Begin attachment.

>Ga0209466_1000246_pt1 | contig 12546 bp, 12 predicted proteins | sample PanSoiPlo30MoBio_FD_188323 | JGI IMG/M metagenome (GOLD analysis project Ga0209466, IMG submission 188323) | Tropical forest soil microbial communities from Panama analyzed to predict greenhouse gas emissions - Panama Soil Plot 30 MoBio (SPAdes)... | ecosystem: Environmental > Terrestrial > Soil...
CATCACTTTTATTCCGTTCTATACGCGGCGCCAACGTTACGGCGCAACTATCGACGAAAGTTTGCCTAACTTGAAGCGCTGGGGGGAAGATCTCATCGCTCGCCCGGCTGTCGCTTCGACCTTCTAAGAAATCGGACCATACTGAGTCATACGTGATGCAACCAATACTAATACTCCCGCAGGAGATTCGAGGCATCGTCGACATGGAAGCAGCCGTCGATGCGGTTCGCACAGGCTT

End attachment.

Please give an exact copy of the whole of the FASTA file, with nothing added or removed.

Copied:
>Ga0209466_1000246_pt1 | contig 12546 bp, 12 predicted proteins | sample PanSoiPlo30MoBio_FD_188323 | JGI IMG/M metagenome (GOLD analysis project Ga0209466, IMG submission 188323) | Tropical forest soil microbial communities from Panama analyzed to predict greenhouse gas emissions - Panama Soil Plot 30 MoBio (SPAdes)... | ecosystem: Environmental > Terrestrial > Soil...
CATCACTTTTATTCCGTTCTATACGCGGCGCCAACGTTACGGCGCAACTATCGACGAAAGTTTGCCTAACTTGAAGCGCTGGGGGGAAGATCTCATCGCTCGCCCGGCTGTCGCTTCGACCTTCTAAGAAATCGGACCATACTGAGTCATACGTGATGCAACCAATACTAATACTCCCGCAGGAGATTCGAGGCATCGTCGACATGGAAGCAGCCGTCGATGCGGTTCGCACAGGCTT